The storm was late in coming, according to the Salt Lake office of the National Weather Service.
The storm was expected about 5 a.m. Monday but had arrived early Monday afternoon in some areas and is expected to leave one to three inches of new snow in northwestern Utah valleys and one to two feet in the mountains by late Monday evening, said Bob Cox, a weather service specialist.Three to five inches of snow had fallen in some mountain areas by 10 a.m.
Cox said temperatures will drop behind the front to the mid- to upper 30s. He said the storm arrived in the Salt Lake Valley later than expected because a low-pressure area developed along the front in eastern Nevada. That slowed progress of the storm.
"It's hard to forecast the whims of Mother Nature when these areas of low pressure develop," Cox pointed out.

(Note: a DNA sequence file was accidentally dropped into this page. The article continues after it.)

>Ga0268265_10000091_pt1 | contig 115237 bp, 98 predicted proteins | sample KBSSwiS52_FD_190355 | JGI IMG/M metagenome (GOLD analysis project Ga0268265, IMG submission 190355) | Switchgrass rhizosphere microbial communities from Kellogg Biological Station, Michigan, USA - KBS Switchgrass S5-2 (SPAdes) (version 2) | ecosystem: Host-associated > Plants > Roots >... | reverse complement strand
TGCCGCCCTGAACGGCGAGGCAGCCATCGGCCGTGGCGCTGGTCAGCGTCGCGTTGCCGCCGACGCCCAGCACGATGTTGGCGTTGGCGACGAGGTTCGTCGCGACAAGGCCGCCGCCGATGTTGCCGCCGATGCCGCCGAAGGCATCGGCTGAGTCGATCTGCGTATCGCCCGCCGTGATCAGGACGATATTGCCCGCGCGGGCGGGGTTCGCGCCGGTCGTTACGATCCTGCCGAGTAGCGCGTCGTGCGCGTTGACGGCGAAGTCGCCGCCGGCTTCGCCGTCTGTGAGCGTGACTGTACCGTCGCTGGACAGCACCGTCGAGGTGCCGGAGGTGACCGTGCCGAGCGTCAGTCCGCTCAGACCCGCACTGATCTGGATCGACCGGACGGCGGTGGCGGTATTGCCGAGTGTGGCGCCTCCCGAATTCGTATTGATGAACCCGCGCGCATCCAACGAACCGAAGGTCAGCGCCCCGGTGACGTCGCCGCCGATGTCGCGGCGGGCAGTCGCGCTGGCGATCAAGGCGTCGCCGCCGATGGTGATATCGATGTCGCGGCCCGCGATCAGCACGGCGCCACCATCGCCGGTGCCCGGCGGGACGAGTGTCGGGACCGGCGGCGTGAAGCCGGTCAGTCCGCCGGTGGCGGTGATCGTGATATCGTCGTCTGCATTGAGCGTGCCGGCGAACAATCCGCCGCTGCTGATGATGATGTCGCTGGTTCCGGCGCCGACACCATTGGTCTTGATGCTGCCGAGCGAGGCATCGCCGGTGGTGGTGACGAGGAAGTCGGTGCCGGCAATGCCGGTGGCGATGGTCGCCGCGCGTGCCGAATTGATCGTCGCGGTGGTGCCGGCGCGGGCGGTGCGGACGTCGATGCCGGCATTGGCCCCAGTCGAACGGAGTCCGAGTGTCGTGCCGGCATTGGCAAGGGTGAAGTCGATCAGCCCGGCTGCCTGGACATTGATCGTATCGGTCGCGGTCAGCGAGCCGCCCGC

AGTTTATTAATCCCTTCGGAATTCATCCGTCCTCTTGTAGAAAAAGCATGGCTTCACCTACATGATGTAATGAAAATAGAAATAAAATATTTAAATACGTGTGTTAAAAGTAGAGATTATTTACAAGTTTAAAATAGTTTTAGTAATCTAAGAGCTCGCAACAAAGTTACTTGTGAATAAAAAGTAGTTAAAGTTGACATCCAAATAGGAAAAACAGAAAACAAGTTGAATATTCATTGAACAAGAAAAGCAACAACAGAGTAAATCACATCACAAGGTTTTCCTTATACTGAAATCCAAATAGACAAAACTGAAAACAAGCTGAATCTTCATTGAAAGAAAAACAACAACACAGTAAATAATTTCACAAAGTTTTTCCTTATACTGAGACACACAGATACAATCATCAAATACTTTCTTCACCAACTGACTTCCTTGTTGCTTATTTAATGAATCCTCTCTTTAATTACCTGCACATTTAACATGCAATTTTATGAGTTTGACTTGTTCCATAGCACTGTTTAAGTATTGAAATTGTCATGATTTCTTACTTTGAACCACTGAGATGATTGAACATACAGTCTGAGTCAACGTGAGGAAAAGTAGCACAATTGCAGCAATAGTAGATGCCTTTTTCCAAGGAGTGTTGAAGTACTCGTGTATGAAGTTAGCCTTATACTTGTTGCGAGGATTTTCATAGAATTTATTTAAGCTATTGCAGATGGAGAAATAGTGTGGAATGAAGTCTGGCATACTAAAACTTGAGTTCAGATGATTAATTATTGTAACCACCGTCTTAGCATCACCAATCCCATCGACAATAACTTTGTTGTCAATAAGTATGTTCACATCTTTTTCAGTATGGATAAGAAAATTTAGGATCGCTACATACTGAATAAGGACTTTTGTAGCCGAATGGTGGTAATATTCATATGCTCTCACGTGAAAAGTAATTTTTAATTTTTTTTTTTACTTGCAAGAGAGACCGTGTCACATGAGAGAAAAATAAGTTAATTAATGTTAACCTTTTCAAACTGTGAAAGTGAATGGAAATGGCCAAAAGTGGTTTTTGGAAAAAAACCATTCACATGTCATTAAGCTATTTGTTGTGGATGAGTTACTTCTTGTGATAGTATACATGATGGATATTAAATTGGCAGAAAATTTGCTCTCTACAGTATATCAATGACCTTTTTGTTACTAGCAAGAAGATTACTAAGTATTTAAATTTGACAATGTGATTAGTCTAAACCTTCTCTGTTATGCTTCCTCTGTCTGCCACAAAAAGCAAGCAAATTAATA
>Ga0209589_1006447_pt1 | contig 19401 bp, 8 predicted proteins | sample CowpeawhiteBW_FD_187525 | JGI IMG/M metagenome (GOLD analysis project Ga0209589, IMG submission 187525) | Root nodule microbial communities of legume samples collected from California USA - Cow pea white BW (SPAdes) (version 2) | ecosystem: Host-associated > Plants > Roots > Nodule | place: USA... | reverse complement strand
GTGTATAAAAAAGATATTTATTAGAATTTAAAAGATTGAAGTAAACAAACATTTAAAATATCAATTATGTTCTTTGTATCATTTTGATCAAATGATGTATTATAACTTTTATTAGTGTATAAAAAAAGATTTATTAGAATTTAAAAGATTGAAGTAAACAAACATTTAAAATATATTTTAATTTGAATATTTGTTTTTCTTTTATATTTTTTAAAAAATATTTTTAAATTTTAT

It was snowing in Cedar City at 9:50 a.m., and just minutes later at the Salt Lake International Airport and snow was reported in Dugway at noon. Winds at the airport picked up to 38 mph. During the morning, St. George recorded 59 mph winds; Cedar City, 45; Delta, 43; and Holladay, 33. Wind velocities reached 44 mph during the night at Hill Air Force Base.
Cox said snow showers are expected to decrease in the valleys but to continue in the mountains during the night. The forecast is for partly cloudy weather over the state Tuesday. Another storm trough, about the intensity of the present system, is expected to move in and out of the state Wednesday, Cox said.